Non-alcoholic steatohepatitis (NASH) is an emerging epidemic of liver disease in the US and the basis for a rising incidence of hepatocellular carcinoma. NASH-associated fibrosis, regardless of other histologic features such as inflammation, is the major predictor of long-term outcomes in patients. Accordingly, there are increas- ing numbers of clinical drug trials to slow down or reverse fibrosis progression in patients with NASH. However, no drugs have been approved yet for widespread use. The direct fibrogenic mediators of liver fibrosis are he- patic stellate cells (HSCs), which become activated/differentiate into myofibroblasts that deposit excessive ex- tracellular matrix (ECM) proteins in an aberrant wound healing cascade. The stiff matrix produced by activated HSCs leads to the loss of major functions in hepatocytes. The differentiation of HSCs into myofibroblasts and their interactions with hepatocytes in NASH is the result of the complex crosstalk between numerous microen- vironmental signals. Thus, treating NASH-associated fibrosis effectively will require understanding and inter- rupting this complex crosstalk that distorts liver architecture and leads to liver decompensation. Differences across species in drug metabolism and disease pathways necessitate supplementation of animal data with human-relevant in vitro assays. Despite important progress in the development of culture techniques to stabilize the phenotype of primary human hepatocytes (PHHs) in culture for several weeks, there is a need to develop a platform that enables the investigation of PHH-HSC interactions within physiological and disease settings. We have developed a cellular microarray that allows simultaneous modulation of the size/composition of patterned ECM protein domains, substrate stiffness, and soluble factor concentrations, while also enabling parallel measurements of cellular phenotype and contractility. Here, we will adapt this cellular microarray to test our hypothesis that the ECM protein composition, substrate stiffness, and soluble factors act collectively to modulate the phenotypes of PHHs and HSCs and their interactions in an NASH-like microenvironment. Our approach will enable hypothesis-driven studies incorporating controlled perturbations of extracellular signals.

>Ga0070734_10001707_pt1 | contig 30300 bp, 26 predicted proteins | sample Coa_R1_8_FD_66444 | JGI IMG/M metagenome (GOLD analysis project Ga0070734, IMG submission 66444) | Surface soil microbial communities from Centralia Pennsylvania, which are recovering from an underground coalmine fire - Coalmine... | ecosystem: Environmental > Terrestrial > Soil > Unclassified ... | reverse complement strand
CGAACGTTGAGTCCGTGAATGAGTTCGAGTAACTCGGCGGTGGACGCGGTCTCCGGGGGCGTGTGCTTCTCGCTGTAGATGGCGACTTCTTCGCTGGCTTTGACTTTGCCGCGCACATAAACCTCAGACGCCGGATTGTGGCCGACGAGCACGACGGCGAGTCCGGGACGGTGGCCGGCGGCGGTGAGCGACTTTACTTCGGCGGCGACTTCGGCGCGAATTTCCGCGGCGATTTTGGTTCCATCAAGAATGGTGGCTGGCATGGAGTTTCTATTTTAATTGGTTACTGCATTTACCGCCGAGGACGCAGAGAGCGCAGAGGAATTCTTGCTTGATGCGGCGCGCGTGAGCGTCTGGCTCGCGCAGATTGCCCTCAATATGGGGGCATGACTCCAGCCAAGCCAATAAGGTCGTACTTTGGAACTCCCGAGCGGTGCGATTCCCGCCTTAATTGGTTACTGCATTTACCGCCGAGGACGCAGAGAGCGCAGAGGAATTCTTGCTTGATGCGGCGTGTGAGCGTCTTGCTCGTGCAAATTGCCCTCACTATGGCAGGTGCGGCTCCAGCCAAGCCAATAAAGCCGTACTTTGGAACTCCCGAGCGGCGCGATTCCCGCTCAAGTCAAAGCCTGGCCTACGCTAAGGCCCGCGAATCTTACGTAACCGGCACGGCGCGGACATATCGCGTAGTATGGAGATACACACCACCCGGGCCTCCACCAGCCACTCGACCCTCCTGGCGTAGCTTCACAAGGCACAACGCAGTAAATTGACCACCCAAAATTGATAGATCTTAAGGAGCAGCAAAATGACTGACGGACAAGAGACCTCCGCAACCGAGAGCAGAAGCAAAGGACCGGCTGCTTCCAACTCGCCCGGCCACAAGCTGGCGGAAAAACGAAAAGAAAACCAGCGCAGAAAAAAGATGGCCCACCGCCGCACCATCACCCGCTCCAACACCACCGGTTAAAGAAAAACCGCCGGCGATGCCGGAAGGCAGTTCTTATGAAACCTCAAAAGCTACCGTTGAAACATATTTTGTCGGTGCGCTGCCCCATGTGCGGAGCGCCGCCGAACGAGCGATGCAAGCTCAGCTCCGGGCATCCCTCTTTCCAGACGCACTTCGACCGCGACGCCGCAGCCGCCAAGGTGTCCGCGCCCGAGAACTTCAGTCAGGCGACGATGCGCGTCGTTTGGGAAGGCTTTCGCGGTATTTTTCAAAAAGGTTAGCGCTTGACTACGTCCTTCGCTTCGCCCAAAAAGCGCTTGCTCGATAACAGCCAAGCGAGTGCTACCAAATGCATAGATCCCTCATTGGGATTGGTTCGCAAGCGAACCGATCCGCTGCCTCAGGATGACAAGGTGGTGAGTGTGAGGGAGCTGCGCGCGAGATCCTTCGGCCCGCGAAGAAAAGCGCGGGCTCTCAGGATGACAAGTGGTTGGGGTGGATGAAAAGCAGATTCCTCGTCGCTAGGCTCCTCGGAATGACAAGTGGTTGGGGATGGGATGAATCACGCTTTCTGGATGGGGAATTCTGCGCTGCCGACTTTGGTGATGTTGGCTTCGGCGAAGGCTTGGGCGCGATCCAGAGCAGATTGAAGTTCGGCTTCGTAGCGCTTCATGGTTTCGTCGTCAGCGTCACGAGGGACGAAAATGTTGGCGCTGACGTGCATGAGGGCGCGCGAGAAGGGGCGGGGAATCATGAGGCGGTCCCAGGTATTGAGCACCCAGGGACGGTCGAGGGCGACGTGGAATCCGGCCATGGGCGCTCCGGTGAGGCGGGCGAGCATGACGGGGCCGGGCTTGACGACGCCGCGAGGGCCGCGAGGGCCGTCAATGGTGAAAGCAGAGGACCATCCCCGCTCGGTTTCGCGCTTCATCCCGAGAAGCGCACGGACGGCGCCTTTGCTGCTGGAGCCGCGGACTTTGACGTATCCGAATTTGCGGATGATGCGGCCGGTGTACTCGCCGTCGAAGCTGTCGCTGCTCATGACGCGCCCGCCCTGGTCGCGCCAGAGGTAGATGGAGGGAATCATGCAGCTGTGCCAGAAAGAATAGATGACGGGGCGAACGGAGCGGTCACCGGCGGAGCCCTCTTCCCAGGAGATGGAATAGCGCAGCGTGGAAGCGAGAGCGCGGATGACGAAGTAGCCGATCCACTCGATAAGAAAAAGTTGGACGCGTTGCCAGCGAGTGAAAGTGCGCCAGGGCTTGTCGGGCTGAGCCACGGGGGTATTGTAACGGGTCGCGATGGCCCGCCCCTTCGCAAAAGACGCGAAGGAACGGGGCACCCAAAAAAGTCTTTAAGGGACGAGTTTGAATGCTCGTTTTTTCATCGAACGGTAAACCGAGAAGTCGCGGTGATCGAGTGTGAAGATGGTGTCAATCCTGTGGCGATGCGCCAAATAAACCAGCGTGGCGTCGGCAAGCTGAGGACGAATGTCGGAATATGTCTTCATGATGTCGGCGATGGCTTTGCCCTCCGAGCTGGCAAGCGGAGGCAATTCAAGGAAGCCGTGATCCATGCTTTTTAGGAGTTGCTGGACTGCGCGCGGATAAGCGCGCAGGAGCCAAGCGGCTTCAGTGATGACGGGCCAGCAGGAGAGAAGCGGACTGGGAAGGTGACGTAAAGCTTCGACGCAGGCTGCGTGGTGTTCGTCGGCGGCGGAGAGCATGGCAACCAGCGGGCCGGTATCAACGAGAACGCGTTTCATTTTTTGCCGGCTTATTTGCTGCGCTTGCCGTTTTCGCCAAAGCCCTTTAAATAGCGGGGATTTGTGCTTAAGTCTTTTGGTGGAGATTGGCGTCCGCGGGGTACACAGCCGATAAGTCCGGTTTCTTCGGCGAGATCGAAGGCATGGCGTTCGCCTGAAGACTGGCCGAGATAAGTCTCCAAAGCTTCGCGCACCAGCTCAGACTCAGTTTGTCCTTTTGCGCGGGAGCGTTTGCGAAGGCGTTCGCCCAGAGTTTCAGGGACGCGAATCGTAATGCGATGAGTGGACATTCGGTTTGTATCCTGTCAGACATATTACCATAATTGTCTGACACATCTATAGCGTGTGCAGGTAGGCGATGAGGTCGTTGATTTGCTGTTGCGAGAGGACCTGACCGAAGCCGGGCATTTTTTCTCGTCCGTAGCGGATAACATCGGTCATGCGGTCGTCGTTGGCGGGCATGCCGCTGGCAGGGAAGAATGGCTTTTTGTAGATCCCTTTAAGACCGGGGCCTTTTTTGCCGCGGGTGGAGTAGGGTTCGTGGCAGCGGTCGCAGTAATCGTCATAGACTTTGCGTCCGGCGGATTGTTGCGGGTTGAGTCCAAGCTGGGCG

In aim 1, we will examine the effects of ECM composition and substrate stiffness on long-term phenotypic re- sponses of PHHs under normal and NASH-inducing conditions.
In aim 2, we will investigate the cooperative microenvironmental regulation of the activation states of primary human HSCs.
In aim 3, we will develop a co- culture approach to determine the roles of reciprocal interactions between PHHs and HSCs and establish a platform for evaluating NASH-relevant therapeutics. Our studies will reveal mechanisms underlying phenotypic alterations of human HSCs and PHHs, including interconnections between biochemical and biomechanical sig- nals. These efforts will aid the development of drugs aimed at reversing fibrosis.
The overall goal of this project is the development and implementation of a platform that enables the conver- gence of engineered cell microenvironments with the phenotypic and functional analysis of liver hepatocytes and hepatic stellate cells. This integrated strategy will facilitate unique experiments focused on the mecha- nisms regulating cell alterations that are concomitant with the progression of liver disease. These studies will reveal fundamental insights into the chemo-mechanical determinants of hepatocyte and stellate cell responses and reciprocal interactions in both physiological and disease-simulating contexts, as well as establish an ap- proach for evaluating the efficacy of novel therapeutic candidates.
|Underhill, Gregory H; Khetani, Salman R (2018) Advances in Engineered Human Liver Platforms for Drug Metabolism Studies. Drug Metab Dispos 46:1626-1637|